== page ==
Which is a way to see Jack's poems.

(Jack and David Meltner are giving a talk on the Kabbalah at City Lights in San Francisco, June 9, 2005)


"And what is the very essence of poetry if it is not this 'metaphorical language' -- this marking of the before unapprehended relations of things?" - Owen Barfield, Poetic Diction.

Thursday, May 26, 2005

Goethean science / holistic science

"Goethean science" is a holistic approach to science (as opposed to analytical and reductionist), named such because of the method associated with Goethe and described in his science writings. The Goethean approach to the total process overlaps with the dialectical approach, of seeing processes not as a collection of parts, but as relationships and interconnections.

Here is a quote from Henri Bortoft's book, The Wholeness of Nature (subtitled "Goethe's way toward a science of conscious participation in Nature"), Lindisfarne Books, 1996.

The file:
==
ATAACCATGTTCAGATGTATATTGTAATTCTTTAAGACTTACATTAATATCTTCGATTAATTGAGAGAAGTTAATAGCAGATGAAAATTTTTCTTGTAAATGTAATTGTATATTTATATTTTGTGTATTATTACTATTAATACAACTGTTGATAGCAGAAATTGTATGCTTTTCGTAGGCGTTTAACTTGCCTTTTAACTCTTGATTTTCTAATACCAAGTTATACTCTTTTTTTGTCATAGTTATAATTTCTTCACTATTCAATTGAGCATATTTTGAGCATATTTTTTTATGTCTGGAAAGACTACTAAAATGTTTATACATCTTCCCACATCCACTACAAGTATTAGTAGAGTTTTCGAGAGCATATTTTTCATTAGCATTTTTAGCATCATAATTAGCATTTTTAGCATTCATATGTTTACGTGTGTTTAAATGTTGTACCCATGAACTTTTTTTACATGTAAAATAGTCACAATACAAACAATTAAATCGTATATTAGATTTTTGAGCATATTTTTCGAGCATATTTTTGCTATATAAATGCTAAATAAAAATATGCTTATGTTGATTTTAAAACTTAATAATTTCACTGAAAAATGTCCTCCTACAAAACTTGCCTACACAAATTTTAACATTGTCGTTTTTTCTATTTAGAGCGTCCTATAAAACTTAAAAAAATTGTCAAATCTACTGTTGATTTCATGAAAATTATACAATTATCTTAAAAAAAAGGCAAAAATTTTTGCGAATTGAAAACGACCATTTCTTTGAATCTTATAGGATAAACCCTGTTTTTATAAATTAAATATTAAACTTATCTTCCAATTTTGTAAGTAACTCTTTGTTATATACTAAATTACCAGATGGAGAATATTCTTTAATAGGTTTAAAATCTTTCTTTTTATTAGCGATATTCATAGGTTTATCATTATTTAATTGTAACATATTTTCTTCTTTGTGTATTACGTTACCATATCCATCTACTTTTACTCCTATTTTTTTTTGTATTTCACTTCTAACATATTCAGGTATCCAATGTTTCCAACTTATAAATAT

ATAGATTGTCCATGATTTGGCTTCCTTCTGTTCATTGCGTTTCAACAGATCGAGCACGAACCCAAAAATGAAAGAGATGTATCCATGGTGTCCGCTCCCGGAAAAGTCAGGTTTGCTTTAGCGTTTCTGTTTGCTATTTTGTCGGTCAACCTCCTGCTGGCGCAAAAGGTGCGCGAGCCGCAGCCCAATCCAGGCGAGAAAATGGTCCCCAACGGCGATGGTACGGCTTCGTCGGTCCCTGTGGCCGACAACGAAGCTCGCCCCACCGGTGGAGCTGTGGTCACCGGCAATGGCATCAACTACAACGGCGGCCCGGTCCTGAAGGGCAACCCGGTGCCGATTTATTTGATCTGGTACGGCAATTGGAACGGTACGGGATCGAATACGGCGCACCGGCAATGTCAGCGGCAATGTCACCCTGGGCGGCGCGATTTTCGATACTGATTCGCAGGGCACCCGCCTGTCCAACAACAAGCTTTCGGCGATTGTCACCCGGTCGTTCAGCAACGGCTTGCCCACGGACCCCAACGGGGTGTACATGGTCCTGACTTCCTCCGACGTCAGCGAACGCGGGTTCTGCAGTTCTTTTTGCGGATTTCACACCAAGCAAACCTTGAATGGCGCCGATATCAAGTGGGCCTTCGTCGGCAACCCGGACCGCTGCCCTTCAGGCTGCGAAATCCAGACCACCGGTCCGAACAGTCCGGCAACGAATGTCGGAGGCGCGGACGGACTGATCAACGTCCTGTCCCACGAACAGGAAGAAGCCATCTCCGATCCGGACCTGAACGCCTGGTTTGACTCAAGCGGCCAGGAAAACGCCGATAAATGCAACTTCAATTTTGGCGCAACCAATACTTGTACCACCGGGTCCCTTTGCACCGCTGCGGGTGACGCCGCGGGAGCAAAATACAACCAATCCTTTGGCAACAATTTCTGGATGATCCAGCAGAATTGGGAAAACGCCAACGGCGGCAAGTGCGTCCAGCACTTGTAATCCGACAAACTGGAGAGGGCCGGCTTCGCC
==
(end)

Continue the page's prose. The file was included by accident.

"[A] relationship cannot be experienced as such in the analytical mode of consciousness. Since in this mode it is the elements which are related that stand out in experience, the relationship itself can only seem to be a shadowy abstraction to the intellectual mind. The perception of a relationship as such would require a simultaneous perception of the whole, and hence the restructuring of consciousness into the holistic mode... The perception of a necessary connection is the perception of a relationship as a real factor in the phenomenon, instead of being only a mental abstraction added on to what is experienced by the senses. The reality of a relationship, the necessity of a connection, is not experienced as such either by the senses alone or by the intellectual mind. Hence any attempt to understand this reality in terms of these faculties is bound to find that it vanishes from the phenomenon itself and appears to be only a subjective belief." (99)